Tours and Talks

The Mark Twain House & Museum is open for guided tours year round. Due to COVID safety precautions, tour sizes are limited and tours often sell out ahead of time, so it’s best to reserve your spot in advance online. The museum offers a general tour filled with family anecdotes and history; living history tours featuring costumed actors portraying butler George Griffin, the Clemens family’s gossipy maid Lizzie Wills, and woman-of-the-house Livy Clemens, and a kids’ tour about the everyday life of daughters Susy, Clara, and Jean Clemens. For a full schedule and tour options visit 

Every week the museum hosts best-selling authors, many in partnership with Harper’s Magazine. Authors talk about their latest books in conversation with an intriguing host. Recent guests have included Joyce Carol Oates, Preston & Child, Touré, Jodi Picoult, and Michael Connelly, among others. For information about upcoming virtual and in-person author programs and special Twain-related lectures visit

The Mark Twain House & Museum,

Holiday Shopping

Support local vendors at the Noah Webster House Holiday Market, Friday, December 3, 5 - 8 p.m., and Saturday, December 4, 10 a.m. to 1 p.m. With a variety of unique, handcrafted items, you’ll find gifts for everyone on your list! “Sip and shop” with adult beverages available for purchase on Friday evening.

Noah Webster House & West Hartford Historical Society,

Sewing & Learning Workshop

Back by popular demand, the Harriet Beecher Stowe Center’s Craftivism series presents an online workshop, Sewing & Learning: Harriet Beecher Stowe and the Politics of Pocket Purses, December 11, 2021 and January 15, 2022, 2 – 4:30 pm. Craftivism merges crafting and social activism. This workshop blends crafting, fashion, history, and “making for a cause” through investigating the micro-history of pocket-sized bags and the women who used them to address a range of social and cultural issues.

Participants will learn the history of the pocket purse and how to make one, step-by-step. Facilitators include Edjohnetta Miller, an internationally known, Hartford-based quilt artist, Dr. Shirley Wajda, director of Enfield Shaker Museum and a Ph.D. in American Civilization, and Rebecca Bayreuther Donohue, historic-clothing consultant. Stowe Center staff will also offer historical insights and tips on creating the perfect purse. Register to receive a kit of materials and instructions for logging into the class and downloading the purse pattern.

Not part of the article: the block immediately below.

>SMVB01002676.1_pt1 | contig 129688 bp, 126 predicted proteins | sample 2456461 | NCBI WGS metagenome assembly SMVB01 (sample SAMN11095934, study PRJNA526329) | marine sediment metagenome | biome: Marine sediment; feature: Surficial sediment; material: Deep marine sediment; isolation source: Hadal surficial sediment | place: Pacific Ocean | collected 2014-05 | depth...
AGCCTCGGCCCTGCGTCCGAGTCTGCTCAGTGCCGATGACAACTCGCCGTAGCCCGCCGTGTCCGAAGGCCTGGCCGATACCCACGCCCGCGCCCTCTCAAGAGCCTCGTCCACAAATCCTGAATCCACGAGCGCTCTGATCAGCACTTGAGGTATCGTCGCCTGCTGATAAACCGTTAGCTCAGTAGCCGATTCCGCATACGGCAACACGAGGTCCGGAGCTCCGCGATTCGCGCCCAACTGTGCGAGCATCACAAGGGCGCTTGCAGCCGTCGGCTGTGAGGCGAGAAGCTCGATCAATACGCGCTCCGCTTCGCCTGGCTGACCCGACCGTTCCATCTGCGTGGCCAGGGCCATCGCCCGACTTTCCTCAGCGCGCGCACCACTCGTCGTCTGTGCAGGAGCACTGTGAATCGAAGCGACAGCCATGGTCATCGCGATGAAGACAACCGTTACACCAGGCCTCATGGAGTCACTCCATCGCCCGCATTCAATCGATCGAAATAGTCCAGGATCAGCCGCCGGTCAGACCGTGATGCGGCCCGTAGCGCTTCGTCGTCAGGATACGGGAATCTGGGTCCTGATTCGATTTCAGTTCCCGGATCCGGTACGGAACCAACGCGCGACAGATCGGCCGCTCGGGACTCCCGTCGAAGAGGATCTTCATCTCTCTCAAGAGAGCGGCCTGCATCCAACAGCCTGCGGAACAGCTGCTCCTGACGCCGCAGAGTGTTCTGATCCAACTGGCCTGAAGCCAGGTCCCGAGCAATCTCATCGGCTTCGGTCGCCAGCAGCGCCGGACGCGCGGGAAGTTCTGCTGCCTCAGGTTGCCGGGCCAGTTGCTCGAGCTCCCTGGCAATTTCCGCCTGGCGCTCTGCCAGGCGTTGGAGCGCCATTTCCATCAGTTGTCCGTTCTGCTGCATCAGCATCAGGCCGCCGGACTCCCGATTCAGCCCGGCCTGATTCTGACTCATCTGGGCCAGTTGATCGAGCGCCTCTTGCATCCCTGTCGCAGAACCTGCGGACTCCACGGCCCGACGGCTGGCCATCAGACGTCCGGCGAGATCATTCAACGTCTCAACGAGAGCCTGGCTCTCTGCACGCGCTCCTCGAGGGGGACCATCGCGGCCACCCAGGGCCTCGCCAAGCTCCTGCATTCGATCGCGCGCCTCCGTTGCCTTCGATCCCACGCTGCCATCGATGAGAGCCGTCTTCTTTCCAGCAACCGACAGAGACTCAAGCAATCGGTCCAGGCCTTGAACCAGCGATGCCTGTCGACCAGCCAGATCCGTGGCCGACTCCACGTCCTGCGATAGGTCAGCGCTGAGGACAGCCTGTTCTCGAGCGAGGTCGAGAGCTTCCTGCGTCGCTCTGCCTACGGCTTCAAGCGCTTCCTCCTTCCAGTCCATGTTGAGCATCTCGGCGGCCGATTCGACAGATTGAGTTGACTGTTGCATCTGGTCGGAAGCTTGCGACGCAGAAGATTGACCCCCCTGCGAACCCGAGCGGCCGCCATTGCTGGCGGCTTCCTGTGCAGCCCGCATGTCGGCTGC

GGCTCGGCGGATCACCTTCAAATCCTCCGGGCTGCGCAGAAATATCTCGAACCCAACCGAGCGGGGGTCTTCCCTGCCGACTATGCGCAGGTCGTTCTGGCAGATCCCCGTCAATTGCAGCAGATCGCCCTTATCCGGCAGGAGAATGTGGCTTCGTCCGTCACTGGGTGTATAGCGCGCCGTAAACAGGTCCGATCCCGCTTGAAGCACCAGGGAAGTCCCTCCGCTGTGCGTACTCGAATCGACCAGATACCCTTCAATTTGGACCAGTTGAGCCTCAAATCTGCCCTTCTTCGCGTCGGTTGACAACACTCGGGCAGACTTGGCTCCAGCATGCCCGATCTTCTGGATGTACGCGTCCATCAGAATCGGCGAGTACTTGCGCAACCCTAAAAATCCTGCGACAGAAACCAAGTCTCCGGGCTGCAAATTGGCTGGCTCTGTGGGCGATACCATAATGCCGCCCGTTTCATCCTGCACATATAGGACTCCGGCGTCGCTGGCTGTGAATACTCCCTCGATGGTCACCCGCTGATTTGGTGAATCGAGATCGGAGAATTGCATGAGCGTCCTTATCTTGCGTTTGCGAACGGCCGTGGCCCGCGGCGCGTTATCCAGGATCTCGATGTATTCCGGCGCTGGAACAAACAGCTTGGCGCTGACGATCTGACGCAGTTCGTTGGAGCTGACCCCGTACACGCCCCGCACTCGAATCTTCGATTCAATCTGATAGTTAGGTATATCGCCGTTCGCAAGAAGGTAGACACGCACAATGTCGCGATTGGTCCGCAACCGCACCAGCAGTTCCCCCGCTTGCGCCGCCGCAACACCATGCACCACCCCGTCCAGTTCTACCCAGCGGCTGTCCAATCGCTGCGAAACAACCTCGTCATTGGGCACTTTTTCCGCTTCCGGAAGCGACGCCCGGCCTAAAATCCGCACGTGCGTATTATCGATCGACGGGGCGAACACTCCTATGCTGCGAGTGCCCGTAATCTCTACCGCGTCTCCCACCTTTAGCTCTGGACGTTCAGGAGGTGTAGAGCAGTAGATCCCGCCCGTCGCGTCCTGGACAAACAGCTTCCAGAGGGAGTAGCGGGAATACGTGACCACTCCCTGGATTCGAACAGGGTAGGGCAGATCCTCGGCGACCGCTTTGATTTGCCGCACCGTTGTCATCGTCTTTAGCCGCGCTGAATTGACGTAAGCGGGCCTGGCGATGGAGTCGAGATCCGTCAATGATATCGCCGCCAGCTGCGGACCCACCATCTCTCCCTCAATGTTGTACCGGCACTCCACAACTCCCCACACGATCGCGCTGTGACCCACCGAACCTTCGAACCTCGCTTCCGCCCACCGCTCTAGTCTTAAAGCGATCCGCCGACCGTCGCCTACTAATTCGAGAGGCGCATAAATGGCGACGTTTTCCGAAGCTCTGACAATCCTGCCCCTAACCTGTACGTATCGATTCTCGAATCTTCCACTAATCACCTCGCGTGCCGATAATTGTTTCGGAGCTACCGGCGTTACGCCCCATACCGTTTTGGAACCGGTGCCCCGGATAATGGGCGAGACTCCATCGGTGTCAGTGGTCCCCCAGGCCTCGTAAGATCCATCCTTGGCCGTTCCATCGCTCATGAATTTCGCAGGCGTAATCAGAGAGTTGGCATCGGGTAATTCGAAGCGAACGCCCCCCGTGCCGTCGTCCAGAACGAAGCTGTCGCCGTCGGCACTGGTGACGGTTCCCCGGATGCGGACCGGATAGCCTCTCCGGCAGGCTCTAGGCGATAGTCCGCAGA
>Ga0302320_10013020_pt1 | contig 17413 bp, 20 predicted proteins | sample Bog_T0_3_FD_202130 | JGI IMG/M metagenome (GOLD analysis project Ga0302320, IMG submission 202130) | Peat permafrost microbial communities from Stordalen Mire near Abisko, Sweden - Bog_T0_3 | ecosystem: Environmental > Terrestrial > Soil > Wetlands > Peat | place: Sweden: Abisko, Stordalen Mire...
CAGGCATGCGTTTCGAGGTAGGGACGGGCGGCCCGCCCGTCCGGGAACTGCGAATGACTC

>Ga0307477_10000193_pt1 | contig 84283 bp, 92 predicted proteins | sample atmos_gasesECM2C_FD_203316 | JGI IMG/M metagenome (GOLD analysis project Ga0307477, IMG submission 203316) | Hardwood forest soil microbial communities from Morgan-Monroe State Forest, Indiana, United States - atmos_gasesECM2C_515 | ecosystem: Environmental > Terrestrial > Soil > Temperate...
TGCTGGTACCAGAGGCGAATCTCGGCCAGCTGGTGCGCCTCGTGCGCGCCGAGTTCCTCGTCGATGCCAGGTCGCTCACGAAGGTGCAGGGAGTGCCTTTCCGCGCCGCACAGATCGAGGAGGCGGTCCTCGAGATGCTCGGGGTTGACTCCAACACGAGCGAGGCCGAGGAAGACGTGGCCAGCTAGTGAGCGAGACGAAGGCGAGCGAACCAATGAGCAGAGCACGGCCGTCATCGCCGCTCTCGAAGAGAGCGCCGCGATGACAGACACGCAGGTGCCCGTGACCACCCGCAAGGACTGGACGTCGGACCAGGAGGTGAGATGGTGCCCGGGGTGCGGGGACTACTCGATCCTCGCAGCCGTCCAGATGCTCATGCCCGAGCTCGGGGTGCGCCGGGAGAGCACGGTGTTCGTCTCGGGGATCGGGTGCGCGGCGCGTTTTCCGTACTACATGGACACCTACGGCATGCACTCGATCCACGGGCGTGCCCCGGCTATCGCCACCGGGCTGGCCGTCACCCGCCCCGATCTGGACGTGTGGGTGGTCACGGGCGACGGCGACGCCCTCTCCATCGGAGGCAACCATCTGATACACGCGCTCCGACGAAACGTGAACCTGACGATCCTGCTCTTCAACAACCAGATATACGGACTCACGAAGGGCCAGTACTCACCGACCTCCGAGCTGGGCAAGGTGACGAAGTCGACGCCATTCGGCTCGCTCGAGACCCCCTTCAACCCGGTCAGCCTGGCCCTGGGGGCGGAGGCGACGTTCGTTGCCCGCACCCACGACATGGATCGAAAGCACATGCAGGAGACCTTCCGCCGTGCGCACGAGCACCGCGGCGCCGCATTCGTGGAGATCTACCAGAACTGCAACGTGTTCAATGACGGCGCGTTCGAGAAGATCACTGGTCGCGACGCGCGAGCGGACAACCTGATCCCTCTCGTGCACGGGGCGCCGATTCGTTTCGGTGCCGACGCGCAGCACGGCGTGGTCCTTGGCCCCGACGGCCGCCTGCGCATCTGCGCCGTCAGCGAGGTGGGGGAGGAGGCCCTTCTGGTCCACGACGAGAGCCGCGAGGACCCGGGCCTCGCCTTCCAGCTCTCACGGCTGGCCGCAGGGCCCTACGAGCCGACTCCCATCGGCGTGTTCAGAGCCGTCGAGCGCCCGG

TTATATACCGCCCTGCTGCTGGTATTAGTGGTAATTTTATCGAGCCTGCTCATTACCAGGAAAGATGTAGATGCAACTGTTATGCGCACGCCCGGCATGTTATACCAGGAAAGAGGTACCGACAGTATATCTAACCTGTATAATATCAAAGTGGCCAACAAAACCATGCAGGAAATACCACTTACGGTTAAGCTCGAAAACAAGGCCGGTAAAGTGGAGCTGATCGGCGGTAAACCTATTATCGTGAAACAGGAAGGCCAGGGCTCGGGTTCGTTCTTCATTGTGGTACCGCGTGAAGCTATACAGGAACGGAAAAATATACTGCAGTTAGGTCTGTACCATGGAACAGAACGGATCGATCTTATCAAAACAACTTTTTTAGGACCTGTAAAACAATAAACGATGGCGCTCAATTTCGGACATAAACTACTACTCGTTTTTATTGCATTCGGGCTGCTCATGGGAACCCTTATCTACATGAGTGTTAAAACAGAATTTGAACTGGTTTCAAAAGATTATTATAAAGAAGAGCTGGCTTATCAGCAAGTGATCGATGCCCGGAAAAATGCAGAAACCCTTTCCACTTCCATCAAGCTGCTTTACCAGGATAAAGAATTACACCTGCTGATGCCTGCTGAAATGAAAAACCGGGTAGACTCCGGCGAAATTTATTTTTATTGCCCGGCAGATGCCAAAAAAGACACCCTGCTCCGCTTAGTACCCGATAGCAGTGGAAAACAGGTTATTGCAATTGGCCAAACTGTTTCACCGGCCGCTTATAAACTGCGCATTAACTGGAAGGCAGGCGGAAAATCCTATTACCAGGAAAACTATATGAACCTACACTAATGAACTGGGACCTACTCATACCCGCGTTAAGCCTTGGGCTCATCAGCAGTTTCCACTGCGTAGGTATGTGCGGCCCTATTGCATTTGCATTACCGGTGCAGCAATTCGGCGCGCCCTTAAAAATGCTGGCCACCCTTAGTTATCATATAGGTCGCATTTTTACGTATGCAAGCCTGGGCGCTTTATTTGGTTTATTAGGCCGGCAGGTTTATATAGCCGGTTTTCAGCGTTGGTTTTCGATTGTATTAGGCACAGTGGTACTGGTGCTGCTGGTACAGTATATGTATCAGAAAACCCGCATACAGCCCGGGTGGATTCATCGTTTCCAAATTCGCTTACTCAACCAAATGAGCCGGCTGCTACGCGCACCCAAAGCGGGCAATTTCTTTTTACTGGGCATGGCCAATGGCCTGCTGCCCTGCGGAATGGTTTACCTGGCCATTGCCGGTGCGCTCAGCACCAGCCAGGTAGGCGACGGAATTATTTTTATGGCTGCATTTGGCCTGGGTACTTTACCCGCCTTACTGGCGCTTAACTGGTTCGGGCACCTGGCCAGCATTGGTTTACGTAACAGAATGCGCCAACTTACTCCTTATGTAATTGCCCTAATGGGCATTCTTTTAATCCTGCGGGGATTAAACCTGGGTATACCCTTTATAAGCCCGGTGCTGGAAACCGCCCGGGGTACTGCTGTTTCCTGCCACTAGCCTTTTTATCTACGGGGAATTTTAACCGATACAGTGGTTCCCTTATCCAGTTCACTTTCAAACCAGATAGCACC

Harriet Beecher Stowe Center,

Small Cemeteries Need Stewardship

Laurel Hill Cemetery, a state historic site, and Central Cemetery, both in Brookfield, have retained the services of Cohen and Wolf P.C. and Rob Creamer P.C. to facilitate a transition of fiduciary oversight and operation of the two small cemeteries. Discussions are underway with the Diocese of Bridgeport which has expressed interest in expanding its role in the region to provide an institutional and sustainable solution to community needs for burial, internment, and sepulture.

Laurel Hill Cemetery Association has launched an awareness campaign about the plight of small cemeteries with the help of Elements, a Branford-based design firm owned by Amy Graver, and photographer Tom Morlock. Online and print advertisements are running in, Connecticut ExploredPreservation Connecticut NewsFairfield County Catholic, and Connecticut Magazine featuring the Ben Franklin quote, “To know the character of a community, I need only visit its cemeteries.”

Laurel Hill Cemetery,

Deep Study of Connecticut History

Membership in the Association for the Study of Connecticut History (ASCH) includes a subscription to the semi-annual Connecticut History Review, the only academic, peer-reviewed journal dedicated to the history of Connecticut. Find out about the ASCH conferences and become a member at